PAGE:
The Frankfurt Complaint Questionnaire for self-assessment of basic symptoms in the early detection of psychosis—Factor structure, reliability, and predictive validity
Patients with schizophrenia often experience subtle disturbances in several domains of information processing—so-called basic symptoms (BS). BS are already present before onset of frank psychosis and can be assessed by interviews but also by the self-administered Frankfurt Complaint Questionnaire (FCQ). We investigated the factor structure, reliability, and predictive validity for transition to psychosis of the FCQ, comparing previously proposed factor solutions containing 1, 2, 4, and 10 factors.Methods:
Confirmatory factor analysis was used in a sample of 117 at-risk mental state and 92 first-episode psychosis participants of the Basel FePsy (early detection of psychosis) study.Results:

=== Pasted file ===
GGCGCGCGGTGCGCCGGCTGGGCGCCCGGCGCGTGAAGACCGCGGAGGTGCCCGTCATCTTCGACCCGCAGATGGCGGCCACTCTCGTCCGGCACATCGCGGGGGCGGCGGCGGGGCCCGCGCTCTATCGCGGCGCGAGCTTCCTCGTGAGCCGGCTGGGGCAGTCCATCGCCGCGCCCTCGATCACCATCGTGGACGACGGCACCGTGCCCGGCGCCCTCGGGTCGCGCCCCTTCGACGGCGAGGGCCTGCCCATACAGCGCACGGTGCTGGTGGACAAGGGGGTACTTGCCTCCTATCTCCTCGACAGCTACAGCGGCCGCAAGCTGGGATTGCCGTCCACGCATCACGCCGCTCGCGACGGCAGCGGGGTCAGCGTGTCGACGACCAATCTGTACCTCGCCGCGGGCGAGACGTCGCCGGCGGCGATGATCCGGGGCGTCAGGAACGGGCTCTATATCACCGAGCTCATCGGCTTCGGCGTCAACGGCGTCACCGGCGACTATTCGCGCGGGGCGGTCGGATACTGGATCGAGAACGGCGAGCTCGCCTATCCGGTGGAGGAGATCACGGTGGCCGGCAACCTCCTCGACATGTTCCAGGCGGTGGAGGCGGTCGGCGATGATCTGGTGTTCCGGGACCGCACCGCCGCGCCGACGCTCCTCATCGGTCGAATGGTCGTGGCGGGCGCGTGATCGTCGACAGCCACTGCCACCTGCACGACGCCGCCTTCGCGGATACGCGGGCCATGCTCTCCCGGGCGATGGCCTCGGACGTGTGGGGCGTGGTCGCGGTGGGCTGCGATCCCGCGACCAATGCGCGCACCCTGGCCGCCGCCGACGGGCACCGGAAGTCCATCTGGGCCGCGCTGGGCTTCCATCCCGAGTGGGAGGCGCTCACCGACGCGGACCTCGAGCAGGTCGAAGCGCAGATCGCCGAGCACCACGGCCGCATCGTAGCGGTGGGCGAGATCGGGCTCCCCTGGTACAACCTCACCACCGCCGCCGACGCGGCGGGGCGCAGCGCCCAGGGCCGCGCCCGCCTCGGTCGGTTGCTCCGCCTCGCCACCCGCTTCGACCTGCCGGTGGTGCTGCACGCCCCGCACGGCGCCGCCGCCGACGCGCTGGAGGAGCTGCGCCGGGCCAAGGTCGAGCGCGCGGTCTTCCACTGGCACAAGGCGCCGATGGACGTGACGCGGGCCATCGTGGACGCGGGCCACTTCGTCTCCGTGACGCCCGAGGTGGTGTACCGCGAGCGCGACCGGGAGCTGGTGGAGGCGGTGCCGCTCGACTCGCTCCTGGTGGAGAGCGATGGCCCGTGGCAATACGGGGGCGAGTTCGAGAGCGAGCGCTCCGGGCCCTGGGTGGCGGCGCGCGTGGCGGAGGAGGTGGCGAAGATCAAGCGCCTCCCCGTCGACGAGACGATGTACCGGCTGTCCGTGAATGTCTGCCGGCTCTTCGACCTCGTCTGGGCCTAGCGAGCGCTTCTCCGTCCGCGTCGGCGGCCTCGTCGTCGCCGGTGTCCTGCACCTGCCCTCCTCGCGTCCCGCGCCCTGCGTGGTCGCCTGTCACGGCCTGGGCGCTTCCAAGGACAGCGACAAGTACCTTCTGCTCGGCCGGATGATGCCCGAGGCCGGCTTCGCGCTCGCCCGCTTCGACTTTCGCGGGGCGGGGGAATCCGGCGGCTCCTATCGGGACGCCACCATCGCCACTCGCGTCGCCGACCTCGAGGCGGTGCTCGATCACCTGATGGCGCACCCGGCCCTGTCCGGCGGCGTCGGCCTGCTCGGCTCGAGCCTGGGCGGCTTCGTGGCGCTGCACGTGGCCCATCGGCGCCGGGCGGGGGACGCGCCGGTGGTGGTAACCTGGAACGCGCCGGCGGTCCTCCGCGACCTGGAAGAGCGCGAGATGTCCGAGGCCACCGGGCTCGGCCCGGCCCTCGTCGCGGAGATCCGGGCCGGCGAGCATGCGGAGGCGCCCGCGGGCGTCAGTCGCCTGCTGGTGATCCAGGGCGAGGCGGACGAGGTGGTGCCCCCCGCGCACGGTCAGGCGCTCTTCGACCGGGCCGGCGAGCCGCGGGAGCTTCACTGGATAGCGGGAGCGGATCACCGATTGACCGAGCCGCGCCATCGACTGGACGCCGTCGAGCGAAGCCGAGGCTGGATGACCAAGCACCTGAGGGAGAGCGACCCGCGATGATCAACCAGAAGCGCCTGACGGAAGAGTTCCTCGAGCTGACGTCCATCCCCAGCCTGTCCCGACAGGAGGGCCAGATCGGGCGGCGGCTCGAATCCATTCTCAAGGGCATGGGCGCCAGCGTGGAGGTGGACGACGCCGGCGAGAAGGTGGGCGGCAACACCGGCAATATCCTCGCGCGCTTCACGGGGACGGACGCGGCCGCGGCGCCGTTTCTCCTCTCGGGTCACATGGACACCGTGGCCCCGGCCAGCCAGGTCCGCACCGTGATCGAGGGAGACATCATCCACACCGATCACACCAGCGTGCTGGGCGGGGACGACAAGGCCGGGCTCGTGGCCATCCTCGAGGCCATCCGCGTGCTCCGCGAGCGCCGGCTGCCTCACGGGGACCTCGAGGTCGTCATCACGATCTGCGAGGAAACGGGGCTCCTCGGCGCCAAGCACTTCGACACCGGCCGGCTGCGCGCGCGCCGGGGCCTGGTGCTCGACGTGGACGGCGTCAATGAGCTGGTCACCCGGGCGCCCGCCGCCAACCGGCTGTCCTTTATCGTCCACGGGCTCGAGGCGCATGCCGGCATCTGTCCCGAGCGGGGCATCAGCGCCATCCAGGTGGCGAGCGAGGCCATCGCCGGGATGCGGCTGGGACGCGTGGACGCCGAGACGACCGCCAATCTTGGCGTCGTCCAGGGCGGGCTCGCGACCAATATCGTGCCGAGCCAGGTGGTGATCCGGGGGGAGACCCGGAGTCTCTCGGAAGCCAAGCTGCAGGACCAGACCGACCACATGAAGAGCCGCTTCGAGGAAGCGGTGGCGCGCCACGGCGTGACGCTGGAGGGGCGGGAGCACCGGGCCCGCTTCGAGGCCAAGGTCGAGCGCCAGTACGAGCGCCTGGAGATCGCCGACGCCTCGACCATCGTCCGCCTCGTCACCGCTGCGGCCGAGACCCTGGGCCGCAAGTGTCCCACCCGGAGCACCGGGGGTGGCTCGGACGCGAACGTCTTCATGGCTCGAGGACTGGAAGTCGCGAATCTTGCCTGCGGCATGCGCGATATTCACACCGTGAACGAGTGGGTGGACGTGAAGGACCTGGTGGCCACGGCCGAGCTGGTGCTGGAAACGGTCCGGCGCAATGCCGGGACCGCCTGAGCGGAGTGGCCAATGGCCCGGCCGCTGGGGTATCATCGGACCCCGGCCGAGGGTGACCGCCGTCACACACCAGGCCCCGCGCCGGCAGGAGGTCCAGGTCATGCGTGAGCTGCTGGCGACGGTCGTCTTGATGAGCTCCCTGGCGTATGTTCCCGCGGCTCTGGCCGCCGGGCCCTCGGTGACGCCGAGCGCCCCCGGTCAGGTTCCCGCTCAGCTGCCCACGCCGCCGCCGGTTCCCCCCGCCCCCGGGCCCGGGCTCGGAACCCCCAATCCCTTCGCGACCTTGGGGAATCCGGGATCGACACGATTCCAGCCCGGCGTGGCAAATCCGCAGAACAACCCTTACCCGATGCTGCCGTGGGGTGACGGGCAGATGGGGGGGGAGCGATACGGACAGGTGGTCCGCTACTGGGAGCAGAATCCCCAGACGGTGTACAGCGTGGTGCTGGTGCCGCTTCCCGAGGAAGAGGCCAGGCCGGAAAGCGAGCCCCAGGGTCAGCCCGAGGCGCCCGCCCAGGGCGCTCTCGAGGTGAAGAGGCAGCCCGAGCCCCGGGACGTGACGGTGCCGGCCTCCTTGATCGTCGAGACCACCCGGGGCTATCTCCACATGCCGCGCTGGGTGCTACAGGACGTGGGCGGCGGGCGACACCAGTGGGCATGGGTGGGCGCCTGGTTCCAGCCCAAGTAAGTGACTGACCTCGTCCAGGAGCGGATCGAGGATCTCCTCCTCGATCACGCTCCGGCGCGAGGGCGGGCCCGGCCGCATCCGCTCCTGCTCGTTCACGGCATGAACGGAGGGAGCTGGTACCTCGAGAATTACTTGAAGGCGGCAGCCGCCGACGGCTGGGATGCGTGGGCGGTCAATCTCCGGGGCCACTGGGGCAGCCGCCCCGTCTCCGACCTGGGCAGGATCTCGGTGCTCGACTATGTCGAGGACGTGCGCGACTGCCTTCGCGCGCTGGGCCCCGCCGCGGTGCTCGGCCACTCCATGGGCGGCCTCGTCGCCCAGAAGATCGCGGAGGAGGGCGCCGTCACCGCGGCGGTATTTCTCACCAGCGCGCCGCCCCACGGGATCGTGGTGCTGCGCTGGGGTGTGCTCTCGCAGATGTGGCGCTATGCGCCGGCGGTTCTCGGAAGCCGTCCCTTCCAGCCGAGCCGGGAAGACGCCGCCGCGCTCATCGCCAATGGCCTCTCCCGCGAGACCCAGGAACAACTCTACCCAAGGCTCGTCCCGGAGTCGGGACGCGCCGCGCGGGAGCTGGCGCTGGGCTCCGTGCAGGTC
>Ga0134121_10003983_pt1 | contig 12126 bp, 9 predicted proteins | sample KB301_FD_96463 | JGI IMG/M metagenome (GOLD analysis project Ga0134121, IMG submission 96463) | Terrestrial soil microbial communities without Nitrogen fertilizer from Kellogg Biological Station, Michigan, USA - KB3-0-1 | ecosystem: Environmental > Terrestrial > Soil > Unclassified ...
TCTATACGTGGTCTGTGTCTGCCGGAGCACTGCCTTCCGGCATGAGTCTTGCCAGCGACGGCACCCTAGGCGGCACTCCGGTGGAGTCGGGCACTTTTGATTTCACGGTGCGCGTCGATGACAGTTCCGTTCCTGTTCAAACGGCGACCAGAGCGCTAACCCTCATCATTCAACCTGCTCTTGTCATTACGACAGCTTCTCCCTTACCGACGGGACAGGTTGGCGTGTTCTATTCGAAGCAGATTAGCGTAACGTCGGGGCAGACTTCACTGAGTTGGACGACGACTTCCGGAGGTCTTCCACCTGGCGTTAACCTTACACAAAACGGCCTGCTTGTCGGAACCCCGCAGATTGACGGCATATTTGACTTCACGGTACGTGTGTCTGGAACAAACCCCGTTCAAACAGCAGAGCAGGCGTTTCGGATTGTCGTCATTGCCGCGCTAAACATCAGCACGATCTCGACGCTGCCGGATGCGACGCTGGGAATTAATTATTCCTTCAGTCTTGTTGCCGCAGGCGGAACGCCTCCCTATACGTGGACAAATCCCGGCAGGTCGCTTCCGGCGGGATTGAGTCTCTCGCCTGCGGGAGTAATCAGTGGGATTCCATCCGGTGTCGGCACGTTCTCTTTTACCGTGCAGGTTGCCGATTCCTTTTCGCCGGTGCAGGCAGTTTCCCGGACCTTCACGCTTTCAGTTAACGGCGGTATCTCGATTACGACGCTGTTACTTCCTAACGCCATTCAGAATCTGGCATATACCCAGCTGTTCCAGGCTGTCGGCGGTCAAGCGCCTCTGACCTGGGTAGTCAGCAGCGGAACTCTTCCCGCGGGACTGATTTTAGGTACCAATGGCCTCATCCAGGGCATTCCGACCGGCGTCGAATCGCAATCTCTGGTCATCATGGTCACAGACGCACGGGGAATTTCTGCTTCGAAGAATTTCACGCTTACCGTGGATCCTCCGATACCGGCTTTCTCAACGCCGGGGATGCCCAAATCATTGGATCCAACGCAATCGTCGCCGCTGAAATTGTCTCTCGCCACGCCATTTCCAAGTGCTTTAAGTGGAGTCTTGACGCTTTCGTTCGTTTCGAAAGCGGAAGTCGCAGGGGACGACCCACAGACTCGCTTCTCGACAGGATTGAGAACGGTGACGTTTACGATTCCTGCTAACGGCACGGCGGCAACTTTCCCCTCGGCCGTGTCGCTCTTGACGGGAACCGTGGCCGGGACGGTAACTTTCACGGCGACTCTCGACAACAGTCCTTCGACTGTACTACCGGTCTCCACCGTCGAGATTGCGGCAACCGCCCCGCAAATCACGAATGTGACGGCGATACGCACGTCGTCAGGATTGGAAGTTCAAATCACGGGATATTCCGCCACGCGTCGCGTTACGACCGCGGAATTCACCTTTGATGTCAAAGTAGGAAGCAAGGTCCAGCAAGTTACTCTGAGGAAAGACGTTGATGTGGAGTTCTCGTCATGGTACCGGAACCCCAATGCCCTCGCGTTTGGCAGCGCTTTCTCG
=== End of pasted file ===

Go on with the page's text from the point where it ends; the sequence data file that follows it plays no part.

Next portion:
Although all factor models fitted to the data, the 2- or 4-factor solutions performed best among the models that used at least half of the FCQ items, suggesting the covariance between FCQ items is best explained by 2 to 4 underlying factors. No FCQ-scale predicted transition to psychosis.Conclusion:
We could confirm a 2- to 4-factor structure of the FCQ in a sample of at-risk mental state and first-episode psychosis patients using confirmatory factor analysis. Contrary to interview-assessed cognitive–perceptive BS, self-assessed BS do not seem to improve prediction of psychosis. This result reinforces reports of poor correspondence between interview- and questionnaire-assessed BS.